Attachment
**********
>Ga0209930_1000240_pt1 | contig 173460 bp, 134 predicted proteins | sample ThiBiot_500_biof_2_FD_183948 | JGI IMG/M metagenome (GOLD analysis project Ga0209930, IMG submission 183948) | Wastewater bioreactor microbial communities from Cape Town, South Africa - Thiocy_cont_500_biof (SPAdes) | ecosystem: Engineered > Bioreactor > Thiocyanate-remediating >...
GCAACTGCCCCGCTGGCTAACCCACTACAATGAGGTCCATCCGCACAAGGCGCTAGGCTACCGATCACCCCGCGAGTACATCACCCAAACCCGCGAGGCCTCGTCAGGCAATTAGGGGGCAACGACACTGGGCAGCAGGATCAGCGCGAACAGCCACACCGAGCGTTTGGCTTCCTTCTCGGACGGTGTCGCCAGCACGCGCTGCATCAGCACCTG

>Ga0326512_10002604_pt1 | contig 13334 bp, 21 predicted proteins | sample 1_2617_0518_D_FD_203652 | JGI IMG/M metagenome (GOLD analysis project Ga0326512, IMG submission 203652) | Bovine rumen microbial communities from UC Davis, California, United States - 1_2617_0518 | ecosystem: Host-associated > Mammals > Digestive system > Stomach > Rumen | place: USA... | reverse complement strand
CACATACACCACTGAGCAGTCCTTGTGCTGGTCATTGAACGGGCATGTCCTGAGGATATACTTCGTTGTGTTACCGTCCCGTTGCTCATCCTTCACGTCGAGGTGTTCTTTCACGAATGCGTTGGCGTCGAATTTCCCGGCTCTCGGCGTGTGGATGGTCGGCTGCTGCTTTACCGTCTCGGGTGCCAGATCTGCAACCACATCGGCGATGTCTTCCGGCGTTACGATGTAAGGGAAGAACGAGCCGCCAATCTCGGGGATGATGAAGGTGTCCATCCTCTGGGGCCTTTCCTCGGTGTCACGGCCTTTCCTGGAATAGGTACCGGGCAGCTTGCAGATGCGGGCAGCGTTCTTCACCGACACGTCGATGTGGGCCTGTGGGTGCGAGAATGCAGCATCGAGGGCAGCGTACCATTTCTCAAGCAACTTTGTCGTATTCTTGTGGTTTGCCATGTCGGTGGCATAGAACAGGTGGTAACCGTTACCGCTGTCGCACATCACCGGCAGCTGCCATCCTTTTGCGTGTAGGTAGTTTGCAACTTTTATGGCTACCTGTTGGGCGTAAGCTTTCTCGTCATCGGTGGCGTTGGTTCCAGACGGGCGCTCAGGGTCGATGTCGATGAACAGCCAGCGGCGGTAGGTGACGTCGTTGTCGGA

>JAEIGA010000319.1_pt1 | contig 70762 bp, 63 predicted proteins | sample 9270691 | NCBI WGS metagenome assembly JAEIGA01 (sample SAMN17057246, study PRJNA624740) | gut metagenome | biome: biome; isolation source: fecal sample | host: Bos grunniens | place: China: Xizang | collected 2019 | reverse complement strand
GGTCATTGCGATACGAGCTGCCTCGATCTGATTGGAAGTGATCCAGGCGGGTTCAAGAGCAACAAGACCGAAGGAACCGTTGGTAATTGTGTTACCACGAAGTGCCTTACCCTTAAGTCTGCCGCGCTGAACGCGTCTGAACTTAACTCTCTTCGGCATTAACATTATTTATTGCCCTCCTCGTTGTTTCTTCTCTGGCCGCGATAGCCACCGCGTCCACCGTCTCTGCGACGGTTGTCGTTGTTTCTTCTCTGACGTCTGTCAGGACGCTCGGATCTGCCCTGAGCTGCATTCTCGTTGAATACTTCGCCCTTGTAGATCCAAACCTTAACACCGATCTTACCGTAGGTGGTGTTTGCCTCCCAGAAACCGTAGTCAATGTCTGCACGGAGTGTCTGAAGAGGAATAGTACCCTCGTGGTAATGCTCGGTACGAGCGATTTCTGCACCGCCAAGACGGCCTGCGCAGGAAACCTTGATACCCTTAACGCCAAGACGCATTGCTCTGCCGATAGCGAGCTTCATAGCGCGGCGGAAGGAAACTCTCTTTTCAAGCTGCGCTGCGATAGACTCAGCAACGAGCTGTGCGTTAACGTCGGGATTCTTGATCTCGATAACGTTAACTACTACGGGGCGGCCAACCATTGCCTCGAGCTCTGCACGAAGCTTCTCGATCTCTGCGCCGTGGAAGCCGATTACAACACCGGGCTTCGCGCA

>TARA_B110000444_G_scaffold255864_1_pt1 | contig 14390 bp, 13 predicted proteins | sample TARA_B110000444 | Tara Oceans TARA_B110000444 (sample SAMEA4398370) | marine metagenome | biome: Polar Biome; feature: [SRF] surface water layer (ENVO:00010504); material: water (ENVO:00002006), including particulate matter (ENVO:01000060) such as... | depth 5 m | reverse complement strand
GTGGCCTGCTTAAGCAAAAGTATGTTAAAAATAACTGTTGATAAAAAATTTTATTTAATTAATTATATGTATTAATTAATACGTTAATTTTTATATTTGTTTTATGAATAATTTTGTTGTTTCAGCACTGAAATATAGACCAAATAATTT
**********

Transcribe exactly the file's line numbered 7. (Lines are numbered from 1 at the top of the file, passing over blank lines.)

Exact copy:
>TARA_B110000444_G_scaffold255864_1_pt1 | contig 14390 bp, 13 predicted proteins | sample TARA_B110000444 | Tara Oceans TARA_B110000444 (sample SAMEA4398370) | marine metagenome | biome: Polar Biome; feature: [SRF] surface water layer (ENVO:00010504); material: water (ENVO:00002006), including particulate matter (ENVO:01000060) such as... | depth 5 m | reverse complement strand